Animal Users and Abusers

Do not buy a puppy from Wizard of Claws.

Poos R Us and other breeders of designer dogs. Some people are fooled into thinking they are getting a very special dog, hence the high price. What they are getting for hundreds of dollars is a mixed breed dog. There are plenty of these available in shelters all over the country. HERE are just a few. Visit PETFINDER to adopt pure and mixed breed dogs.

to slaughter of baby pigs. Babe came closer to death than any other animal at OohMahNee Farms. A schoolteacher from New Jersey had recently watched the movie Babe with her second grade students. She thought that for a surprise she would find a baby pig and bring her to the classroom. The teacher and her husband drove through the countryside looking for a pig farm until they came to a sign that had a pig painted on it .The couple saw pigs in a pen outside so they decided to look around. The husband went inside a building to look for the property owner. When he entered the building he was horrified to realize that the building was a slaughter facility. Pigs were being forced through a narrow system of channel gates up to a stunning area. It was a smaller packing facility and there were men designated to strike the pigs heads with sledgehammers. "The pigs were screaming and trying desperately to escape." He saw several pigs hoisted by one leg hanging upside down who had already been stunned. They were covered with blood all over their faces and he describes them "kicking and visibly conscious." The owner came to ask what he wanted and still in shock the husband described that they were hoping to borrow a pig. The owner reached down and grabbed a pig from the kill line just several feet away from the stunning area. The owner said " bring it back tomorrow morning it has to be in the scalding tank by noon." Dazed and still in shock the man nodded and hurried out of the slaughterhouse holding the trembling piglet. When he got to the car he shared the horrifying experience with his wife. They had no idea what they were going to do with the small pig but one thing was for certain, she was not going back. Click HERE for the rest of the story.

American Kennel Club for opposing the Puppy Protection Act. Shame on you AKC!


Source: Des Moines Register

Ragsdale: USDA's promotion of dogs as a crop led to puppy mills
Register Columnist

Wouldn't you know. When the U.S. Senate finally gets around to doing something about regulating puppy mills, the legislation is attacked by organizations believed to support the highest standards of dog breeding - the American Kennel Club and breed organizations.

The AKC is supposed to be the Great Upholder of all things relating to bloodline purity and genetic soundness in dogs. It is the pedigree keeper and breed-standard authority. And it is standing shoulder to shoulder with commercial breeders who value dogs for their ability to produce litter after litter for sale.

The Puppy Protection Act was passed as an amendment to the farm bill. It passed with no opposition. It was crafted by many breeder and animal-rights groups and created a three-strikes system within the Animal Welfare Act. Chronic offenders" kennel licenses would be revoked by the USDA. It limits the number of litters females can produce, mandates that female dogs be at least 1 year old before being bred, and requires that puppies be adequately socialized with other dogs and people.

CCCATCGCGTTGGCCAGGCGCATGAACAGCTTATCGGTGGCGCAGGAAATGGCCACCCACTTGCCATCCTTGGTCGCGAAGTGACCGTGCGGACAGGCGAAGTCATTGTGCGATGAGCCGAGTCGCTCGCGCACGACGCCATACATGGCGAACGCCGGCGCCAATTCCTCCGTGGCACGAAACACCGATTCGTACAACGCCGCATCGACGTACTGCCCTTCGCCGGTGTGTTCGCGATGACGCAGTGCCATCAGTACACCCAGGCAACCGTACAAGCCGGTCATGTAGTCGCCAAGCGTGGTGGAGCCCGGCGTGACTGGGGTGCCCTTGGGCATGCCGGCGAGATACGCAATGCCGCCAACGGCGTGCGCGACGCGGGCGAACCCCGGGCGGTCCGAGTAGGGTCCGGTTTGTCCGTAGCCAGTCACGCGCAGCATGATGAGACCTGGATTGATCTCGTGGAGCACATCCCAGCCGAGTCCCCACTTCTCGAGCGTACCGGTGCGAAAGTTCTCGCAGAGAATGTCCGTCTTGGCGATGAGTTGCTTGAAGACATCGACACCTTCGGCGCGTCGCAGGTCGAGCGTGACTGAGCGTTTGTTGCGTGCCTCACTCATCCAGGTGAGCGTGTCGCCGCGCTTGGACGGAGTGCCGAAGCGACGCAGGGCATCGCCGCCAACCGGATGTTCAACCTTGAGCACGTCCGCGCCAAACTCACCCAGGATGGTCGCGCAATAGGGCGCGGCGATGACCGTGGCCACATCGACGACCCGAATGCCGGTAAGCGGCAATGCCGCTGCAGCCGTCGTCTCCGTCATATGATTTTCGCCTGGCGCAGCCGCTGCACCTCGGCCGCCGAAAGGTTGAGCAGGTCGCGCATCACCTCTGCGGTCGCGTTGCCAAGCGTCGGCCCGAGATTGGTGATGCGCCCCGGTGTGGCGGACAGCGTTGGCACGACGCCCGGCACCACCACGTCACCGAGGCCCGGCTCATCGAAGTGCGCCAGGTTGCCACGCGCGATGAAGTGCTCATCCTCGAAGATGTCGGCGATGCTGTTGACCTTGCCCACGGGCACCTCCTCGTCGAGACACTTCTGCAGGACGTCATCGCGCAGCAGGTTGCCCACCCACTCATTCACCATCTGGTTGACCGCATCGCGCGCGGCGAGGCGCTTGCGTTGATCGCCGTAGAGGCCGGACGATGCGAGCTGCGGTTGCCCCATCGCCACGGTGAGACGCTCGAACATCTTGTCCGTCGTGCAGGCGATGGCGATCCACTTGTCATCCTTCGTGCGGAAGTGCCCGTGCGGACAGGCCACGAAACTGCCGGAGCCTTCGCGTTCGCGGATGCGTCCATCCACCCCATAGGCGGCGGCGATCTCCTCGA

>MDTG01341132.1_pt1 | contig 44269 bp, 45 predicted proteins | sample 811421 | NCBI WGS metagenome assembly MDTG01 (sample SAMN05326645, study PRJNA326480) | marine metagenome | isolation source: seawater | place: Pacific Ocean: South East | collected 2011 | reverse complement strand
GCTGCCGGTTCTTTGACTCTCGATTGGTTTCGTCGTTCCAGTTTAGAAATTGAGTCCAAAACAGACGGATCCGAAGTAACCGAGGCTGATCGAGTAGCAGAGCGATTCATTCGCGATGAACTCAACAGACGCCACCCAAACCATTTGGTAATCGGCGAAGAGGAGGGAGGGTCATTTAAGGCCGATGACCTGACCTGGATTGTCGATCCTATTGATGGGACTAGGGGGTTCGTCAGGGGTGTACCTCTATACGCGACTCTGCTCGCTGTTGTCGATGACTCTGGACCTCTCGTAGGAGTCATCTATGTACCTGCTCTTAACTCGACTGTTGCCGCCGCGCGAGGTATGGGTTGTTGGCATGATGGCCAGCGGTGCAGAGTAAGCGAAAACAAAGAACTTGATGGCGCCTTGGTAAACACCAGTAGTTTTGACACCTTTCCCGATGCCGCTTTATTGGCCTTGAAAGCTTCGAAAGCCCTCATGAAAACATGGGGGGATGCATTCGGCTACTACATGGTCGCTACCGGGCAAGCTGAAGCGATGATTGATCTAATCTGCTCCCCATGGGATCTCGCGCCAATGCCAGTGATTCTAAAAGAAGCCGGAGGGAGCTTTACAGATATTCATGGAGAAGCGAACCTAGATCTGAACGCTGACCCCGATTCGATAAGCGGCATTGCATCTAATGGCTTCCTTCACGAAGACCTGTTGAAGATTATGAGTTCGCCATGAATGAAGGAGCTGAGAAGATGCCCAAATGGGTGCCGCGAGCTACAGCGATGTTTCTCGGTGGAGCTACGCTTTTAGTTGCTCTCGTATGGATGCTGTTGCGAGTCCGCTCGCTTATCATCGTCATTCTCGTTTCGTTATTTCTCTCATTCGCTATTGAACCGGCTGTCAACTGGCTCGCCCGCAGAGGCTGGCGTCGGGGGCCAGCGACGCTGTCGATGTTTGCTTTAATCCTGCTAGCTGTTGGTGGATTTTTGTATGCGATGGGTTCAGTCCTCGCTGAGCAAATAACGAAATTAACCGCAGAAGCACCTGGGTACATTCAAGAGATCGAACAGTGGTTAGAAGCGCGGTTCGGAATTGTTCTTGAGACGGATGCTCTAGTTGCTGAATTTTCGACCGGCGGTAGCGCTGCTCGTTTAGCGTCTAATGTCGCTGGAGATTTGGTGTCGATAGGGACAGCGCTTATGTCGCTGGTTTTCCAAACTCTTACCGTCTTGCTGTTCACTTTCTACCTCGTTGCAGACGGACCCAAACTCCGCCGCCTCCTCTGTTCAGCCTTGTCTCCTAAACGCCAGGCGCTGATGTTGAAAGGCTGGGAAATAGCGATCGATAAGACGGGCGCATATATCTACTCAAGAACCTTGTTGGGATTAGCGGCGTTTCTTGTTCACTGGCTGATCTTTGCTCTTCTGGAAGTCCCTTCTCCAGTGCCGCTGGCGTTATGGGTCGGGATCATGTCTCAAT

Those are reasonable regulations that have been decades in the making.

It's likely few people remember that after World War II, the USDA promoted raising puppies for profit to farmers whose crops had failed. As the supply of puppies grew, so did the distribution network and retail outlets.

Unfortunately, other than putting the idea of dog production in the minds of farmers, USDA did little to educate farmers-turned-kennel operators about providing humane conditions or selective breeding.

These people were already broke, so their facilities were worse than substandard. They shunned veterinary care, largely because they couldn't afford to pay. The miserable conditions were exposed by humane organizations, and the Animal Welfare Act was passed. But the once-a-year kennel inspection by USDA has done little to repair the damage done by the dogs-as-livestock movement.

It takes only one visit to one of these "kennels" to understand why Iowa Senator Tom Harkin supported adoption of the Puppy Protection Act. And even if commercial dog-breeding interests get this legislation stripped from the farm bill, he has promised to get some language passed to "get to the bad actors and get to the heart of the problem without overreaching or unintended consequences."

Lack of oversight has fostered the ugly and inhumane dog-breeding industry. The treatment of dogs kept exclusively for breeding is the grotesque secret of the purebred-pet industry.

You've likely seen the classified ads that offer AKC-registered dogs. These breeders seem to always have puppies for sale. And when you view the puppies by appointment - maybe in a supermarket parking lot or other public place - they sure are cute.

But back at the farm or garage or back yard, the parents of the puppies live a dismal life.

The kennels may barely comply with the definition. Adult dogs housed in barns or shacks may rarely see the light of day. The adult dogs rarely leave their cage. They may share the cage with one or two dogs.

The puppies are weaned and sold as soon as possible. Wholesale brokers make routine sweeps of puppy mills, gathering a "load" to be offered to pet stores. Being groomed for sale may be one of the few times the puppies are touched by human hands. Brokers or individual buyers pick the best specimens. The breeder is stuck with the lesser puppies and may breed them, regardless of confirmation and behavior flaws.

Iowa animal shelters and humane organizations are called to rescue these miserable creatures, usually when the owner accumulates so many dogs that the cost of care (such as it is) becomes overwhelming. Or there may be a complaint by neighbors about smell, noise or other disturbing activity. Often animals taken from such places must be destroyed because they are beyond help or cannot adapt to a normal life. Federal regulation is so toothless that in Iowa prosecution is framed according to state animal-cruelty statutes.